Skip to main content

Taxi drivers gridlock European cities to protest Uber cab app

By CNN Staff
June 11, 2014 -- Updated 1625 GMT (0025 HKT)
Taxi drivers who say Uber is ruining their livelihoods brought parts of central London to a standstill.
Taxi drivers who say Uber is ruining their livelihoods brought parts of central London to a standstill.
STORY HIGHLIGHTS
  • Taxi drivers create gridlock in several European cities to protest Uber mobile phone app
  • They say they app violates rules on cab licensing with its "metering" function and ruins livelihoods
  • Uber says it is helping create jobs and bringing positive change to transportation industry

(CNN) -- London's taxi drivers are famed for cramming their brains with an encyclopedic knowledge of the city's backstreets that allows them to swerve around any traffic jam.

But on Wednesday many were stuck in gridlock of their own making as they joined other cabbies across Europe staging protests against Uber, a mobile phone app they say threatens their livelihoods.

Uber customers can use their phones to flag down private cabs then meter the charges based on the length of journey.

Drivers of London's black taxis say that shouldn't be allowed.

They say they've earned a monopoly on picking up passengers on the fly and billing by meter through years of study to memorize the city's tangled street map.

To make their point, hundreds of drivers took their black cabs into central London for a horn-tooting drive around Trafalgar Square and past the UK's Houses of Parliament, bringing traffic to a standstill.

Police, who wanted the protest limited to a strict one-hour timeframe, threatened drivers with fines and arrest.

"The long and the short of it is, allowing [a company like Uber] to come in and say they're a tech company, that they don't want to be licensed ... is not fair," said Steve Garelick, a union official representing licensed London taxi drivers.

Several European cities saw similar protests.

MORE: World's 10 greatest taxis

All-out strike

In Madrid many drivers stayed home for the day with Spanish media reporting an all-out strike.

In France there were reports of taxis blockading roads in Paris and other cities.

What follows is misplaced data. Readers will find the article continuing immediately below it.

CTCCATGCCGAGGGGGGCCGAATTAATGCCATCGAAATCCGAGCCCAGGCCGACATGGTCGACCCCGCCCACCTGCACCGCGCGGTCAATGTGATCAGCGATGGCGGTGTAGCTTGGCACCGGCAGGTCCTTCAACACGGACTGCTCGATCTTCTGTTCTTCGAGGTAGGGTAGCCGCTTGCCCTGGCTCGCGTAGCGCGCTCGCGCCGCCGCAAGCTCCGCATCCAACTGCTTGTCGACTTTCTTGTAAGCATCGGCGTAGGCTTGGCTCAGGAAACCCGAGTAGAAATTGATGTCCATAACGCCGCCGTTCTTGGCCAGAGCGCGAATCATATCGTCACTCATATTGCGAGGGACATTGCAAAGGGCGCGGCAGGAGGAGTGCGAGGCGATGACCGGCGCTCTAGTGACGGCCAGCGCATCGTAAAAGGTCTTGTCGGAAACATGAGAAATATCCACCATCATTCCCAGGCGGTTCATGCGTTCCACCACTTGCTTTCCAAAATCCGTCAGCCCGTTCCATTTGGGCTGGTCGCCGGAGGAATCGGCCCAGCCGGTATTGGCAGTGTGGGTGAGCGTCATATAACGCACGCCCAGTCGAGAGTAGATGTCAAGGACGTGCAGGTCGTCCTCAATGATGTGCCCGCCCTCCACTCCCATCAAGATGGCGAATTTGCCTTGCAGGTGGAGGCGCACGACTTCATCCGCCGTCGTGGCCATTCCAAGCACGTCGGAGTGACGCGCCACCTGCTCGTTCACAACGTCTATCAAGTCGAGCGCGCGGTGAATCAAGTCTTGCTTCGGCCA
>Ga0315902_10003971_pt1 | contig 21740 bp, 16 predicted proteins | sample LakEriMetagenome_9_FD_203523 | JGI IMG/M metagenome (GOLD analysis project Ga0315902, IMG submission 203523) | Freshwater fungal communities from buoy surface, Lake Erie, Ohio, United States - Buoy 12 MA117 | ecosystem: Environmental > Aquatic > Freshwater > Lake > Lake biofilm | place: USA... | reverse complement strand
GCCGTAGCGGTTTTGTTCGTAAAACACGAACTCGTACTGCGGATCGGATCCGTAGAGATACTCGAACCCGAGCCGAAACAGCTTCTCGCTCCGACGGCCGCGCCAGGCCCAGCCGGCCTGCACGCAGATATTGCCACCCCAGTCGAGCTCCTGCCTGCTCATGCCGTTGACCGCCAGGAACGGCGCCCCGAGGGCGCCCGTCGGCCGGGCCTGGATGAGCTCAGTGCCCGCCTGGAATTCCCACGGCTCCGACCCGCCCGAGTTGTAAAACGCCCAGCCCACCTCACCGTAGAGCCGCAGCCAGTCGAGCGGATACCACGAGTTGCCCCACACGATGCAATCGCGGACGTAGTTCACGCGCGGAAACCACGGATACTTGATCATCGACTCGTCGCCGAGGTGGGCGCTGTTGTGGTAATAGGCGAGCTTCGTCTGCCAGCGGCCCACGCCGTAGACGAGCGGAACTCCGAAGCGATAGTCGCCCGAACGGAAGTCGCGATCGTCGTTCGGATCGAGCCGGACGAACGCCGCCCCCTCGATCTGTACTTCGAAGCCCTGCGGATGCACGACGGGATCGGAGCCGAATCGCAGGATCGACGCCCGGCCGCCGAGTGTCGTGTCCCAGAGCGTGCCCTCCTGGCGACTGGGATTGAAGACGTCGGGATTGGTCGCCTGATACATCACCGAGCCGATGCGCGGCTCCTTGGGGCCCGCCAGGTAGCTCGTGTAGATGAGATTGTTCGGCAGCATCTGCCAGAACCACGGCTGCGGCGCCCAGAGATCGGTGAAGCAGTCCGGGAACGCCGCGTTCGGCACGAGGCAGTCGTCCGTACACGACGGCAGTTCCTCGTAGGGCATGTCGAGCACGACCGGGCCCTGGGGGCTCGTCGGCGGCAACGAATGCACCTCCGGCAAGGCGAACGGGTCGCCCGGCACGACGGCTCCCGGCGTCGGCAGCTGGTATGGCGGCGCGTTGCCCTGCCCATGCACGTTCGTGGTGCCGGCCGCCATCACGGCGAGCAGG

Demonstrations were also staged in Germany and Italy.

In London, transport officials condemned the protest which one report said would cost the city £125 million ($210 million).

Garrett Emmerson, a spokesman for Transport for London, said it was a "pointless disruption for Londoners over a legal issue."

Emmerson said his organization had called on the UK's High Court to make a ruling on what constituted a "taximeter."

Uber, valued at $18 billion, has millions of customers and is expanding its operations to 128 cities in 37 countries.

Its founder, Travis Kalanick, told CNN he often sees a backlash in cities where it gains market clout.

"It's really common when we really succeed in a city that the incumbents -- the taxi industry -- are often trying to protect a monopoly that's been granted to them by local officials. They're trying to slow down competition," he said.

The company said it had benefited from Wednesday's protests, registering an 850% leap in app downloads on the previous week.

Do you prefer to use an app to flag down a ride? Let us know below.

CNN Money's Alanna Petroff contributed to this story

ADVERTISEMENT
Part of complete coverage on
November 16, 2014 -- Updated 2326 GMT (0726 HKT)
Take a trip to the Chinese town that has more relics than people.
November 13, 2014 -- Updated 1742 GMT (0142 HKT)
You know about reggae and Usain Bolt -- but you probably aren't aware of these other Jamaican superlatives.
November 14, 2014 -- Updated 1152 GMT (1952 HKT)
Artist creates brilliant tribute to Dutch impressionist painter -- a cycle route that glows in the dark
November 14, 2014 -- Updated 0633 GMT (1433 HKT)
European airlines beware: These 320kph trains are upping the travel game with roomy seats and onboard wi-fi.
November 13, 2014 -- Updated 1053 GMT (1853 HKT)
For such a relatively small collection of islands, the UK packs in an phenomenal range of beautiful scenery.
November 12, 2014 -- Updated 2237 GMT (0637 HKT)
Animals run behind the Rovos Rail train's observation balcony in Africa.
Rovos Rail's epic trips out of South Africa pamper passengers with fine dining, vintage comfort and even a bathtub.
November 18, 2014 -- Updated 0137 GMT (0937 HKT)
Nasir al-mulk Mosque, Shiraz, Iran
Self-taught Iranian photographer gains rare access to shoot religious buildings as they've never been seen.
November 11, 2014 -- Updated 0345 GMT (1145 HKT)
The subject of erotica has a way of making people uncomfortable.
November 7, 2014 -- Updated 0037 GMT (0837 HKT)
A
UK's Heathrow Airport pairs destinations with fragrances to evoke long distance travel. We do too.
November 6, 2014 -- Updated 2100 GMT (0500 HKT)
Bumper cars, a freefall simulator and robot bartenders are just a few of the cool features on Royal Caribbean's new Quantum of the Seas.
November 2, 2014 -- Updated 2258 GMT (0658 HKT)
Up in the mountains and across deep chasms, these bridges are both spectacular and terrifying.
ADVERTISEMENT